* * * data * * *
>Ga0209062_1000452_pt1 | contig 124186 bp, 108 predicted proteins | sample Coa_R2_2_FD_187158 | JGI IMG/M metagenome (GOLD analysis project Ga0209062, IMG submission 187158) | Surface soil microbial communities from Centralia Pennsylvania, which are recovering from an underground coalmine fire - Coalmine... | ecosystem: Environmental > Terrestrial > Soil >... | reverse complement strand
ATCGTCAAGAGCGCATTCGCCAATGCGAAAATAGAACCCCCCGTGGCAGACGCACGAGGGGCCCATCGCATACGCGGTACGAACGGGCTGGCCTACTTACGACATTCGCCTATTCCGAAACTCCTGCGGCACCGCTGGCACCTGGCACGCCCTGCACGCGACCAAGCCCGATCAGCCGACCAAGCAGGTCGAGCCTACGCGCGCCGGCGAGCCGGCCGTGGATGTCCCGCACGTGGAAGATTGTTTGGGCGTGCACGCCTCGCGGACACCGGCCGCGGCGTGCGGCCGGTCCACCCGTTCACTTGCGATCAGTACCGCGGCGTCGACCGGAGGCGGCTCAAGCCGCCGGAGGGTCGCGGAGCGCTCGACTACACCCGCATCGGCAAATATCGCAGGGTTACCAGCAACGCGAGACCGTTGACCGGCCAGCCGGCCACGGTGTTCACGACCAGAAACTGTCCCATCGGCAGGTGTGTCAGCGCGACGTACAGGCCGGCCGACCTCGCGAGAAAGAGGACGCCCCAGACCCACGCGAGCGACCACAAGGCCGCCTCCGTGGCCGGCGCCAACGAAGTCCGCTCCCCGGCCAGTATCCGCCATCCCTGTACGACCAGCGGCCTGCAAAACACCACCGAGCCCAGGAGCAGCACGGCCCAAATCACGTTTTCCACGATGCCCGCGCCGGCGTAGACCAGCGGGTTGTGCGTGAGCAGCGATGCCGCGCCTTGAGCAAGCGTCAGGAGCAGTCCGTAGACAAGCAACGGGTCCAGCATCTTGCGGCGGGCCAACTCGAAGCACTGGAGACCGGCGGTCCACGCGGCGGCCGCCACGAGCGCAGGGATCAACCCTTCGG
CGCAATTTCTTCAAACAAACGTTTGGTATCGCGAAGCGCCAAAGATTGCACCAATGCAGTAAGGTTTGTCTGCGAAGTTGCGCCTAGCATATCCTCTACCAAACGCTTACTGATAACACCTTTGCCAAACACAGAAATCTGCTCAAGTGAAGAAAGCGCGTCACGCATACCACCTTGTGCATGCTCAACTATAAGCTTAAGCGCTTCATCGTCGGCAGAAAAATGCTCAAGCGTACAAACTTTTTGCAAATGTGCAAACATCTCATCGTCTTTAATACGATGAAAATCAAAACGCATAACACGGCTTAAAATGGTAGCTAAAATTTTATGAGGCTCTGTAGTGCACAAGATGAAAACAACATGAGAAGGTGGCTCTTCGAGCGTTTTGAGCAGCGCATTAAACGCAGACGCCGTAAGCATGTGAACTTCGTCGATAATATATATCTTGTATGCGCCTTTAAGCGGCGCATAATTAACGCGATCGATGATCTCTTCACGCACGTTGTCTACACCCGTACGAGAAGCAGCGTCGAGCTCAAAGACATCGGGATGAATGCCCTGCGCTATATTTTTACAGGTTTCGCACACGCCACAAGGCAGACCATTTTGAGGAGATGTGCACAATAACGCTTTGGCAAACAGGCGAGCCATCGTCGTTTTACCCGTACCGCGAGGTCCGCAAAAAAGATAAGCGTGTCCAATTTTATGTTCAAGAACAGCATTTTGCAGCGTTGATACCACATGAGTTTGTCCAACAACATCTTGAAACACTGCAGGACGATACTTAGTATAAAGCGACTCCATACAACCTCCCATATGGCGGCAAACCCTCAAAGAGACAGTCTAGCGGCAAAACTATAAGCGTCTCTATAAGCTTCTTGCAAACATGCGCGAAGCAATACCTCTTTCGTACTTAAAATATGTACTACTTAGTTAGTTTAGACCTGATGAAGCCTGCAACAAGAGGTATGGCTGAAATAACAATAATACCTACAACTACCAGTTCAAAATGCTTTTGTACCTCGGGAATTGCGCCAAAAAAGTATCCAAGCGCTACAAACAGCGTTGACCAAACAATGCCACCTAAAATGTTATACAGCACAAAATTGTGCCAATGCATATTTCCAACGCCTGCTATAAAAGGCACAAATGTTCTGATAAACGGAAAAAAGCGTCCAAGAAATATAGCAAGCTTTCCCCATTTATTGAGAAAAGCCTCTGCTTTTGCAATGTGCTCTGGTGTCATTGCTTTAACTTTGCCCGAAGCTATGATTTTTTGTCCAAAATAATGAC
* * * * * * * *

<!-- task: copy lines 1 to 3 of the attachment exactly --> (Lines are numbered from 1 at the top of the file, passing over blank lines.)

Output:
>Ga0209062_1000452_pt1 | contig 124186 bp, 108 predicted proteins | sample Coa_R2_2_FD_187158 | JGI IMG/M metagenome (GOLD analysis project Ga0209062, IMG submission 187158) | Surface soil microbial communities from Centralia Pennsylvania, which are recovering from an underground coalmine fire - Coalmine... | ecosystem: Environmental > Terrestrial > Soil >... | reverse complement strand
ATCGTCAAGAGCGCATTCGCCAATGCGAAAATAGAACCCCCCGTGGCAGACGCACGAGGGGCCCATCGCATACGCGGTACGAACGGGCTGGCCTACTTACGACATTCGCCTATTCCGAAACTCCTGCGGCACCGCTGGCACCTGGCACGCCCTGCACGCGACCAAGCCCGATCAGCCGACCAAGCAGGTCGAGCCTACGCGCGCCGGCGAGCCGGCCGTGGATGTCCCGCACGTGGAAGATTGTTTGGGCGTGCACGCCTCGCGGACACCGGCCGCGGCGTGCGGCCGGTCCACCCGTTCACTTGCGATCAGTACCGCGGCGTCGACCGGAGGCGGCTCAAGCCGCCGGAGGGTCGCGGAGCGCTCGACTACACCCGCATCGGCAAATATCGCAGGGTTACCAGCAACGCGAGACCGTTGACCGGCCAGCCGGCCACGGTGTTCACGACCAGAAACTGTCCCATCGGCAGGTGTGTCAGCGCGACGTACAGGCCGGCCGACCTCGCGAGAAAGAGGACGCCCCAGACCCACGCGAGCGACCACAAGGCCGCCTCCGTGGCCGGCGCCAACGAAGTCCGCTCCCCGGCCAGTATCCGCCATCCCTGTACGACCAGCGGCCTGCAAAACACCACCGAGCCCAGGAGCAGCACGGCCCAAATCACGTTTTCCACGATGCCCGCGCCGGCGTAGACCAGCGGGTTGTGCGTGAGCAGCGATGCCGCGCCTTGAGCAAGCGTCAGGAGCAGTCCGTAGACAAGCAACGGGTCCAGCATCTTGCGGCGGGCCAACTCGAAGCACTGGAGACCGGCGGTCCACGCGGCGGCCGCCACGAGCGCAGGGATCAACCCTTCGG
CGCAATTTCTTCAAACAAACGTTTGGTATCGCGAAGCGCCAAAGATTGCACCAATGCAGTAAGGTTTGTCTGCGAAGTTGCGCCTAGCATATCCTCTACCAAACGCTTACTGATAACACCTTTGCCAAACACAGAAATCTGCTCAAGTGAAGAAAGCGCGTCACGCATACCACCTTGTGCATGCTCAACTATAAGCTTAAGCGCTTCATCGTCGGCAGAAAAATGCTCAAGCGTACAAACTTTTTGCAAATGTGCAAACATCTCATCGTCTTTAATACGATGAAAATCAAAACGCATAACACGGCTTAAAATGGTAGCTAAAATTTTATGAGGCTCTGTAGTGCACAAGATGAAAACAACATGAGAAGGTGGCTCTTCGAGCGTTTTGAGCAGCGCATTAAACGCAGACGCCGTAAGCATGTGAACTTCGTCGATAATATATATCTTGTATGCGCCTTTAAGCGGCGCATAATTAACGCGATCGATGATCTCTTCACGCACGTTGTCTACACCCGTACGAGAAGCAGCGTCGAGCTCAAAGACATCGGGATGAATGCCCTGCGCTATATTTTTACAGGTTTCGCACACGCCACAAGGCAGACCATTTTGAGGAGATGTGCACAATAACGCTTTGGCAAACAGGCGAGCCATCGTCGTTTTACCCGTACCGCGAGGTCCGCAAAAAAGATAAGCGTGTCCAATTTTATGTTCAAGAACAGCATTTTGCAGCGTTGATACCACATGAGTTTGTCCAACAACATCTTGAAACACTGCAGGACGATACTTAGTATAAAGCGACTCCATACAACCTCCCATATGGCGGCAAACCCTCAAAGAGACAGTCTAGCGGCAAAACTATAAGCGTCTCTATAAGCTTCTTGCAAACATGCGCGAAGCAATACCTCTTTCGTACTTAAAATATGTACTACTTAGTTAGTTTAGACCTGATGAAGCCTGCAACAAGAGGTATGGCTGAAATAACAATAATACCTACAACTACCAGTTCAAAATGCTTTTGTACCTCGGGAATTGCGCCAAAAAAGTATCCAAGCGCTACAAACAGCGTTGACCAAACAATGCCACCTAAAATGTTATACAGCACAAAATTGTGCCAATGCATATTTCCAACGCCTGCTATAAAAGGCACAAATGTTCTGATAAACGGAAAAAAGCGTCCAAGAAATATAGCAAGCTTTCCCCATTTATTGAGAAAAGCCTCTGCTTTTGCAATGTGCTCTGGTGTCATTGCTTTAACTTTGCCCGAAGCTATGATTTTTTGTCCAAAATAATGAC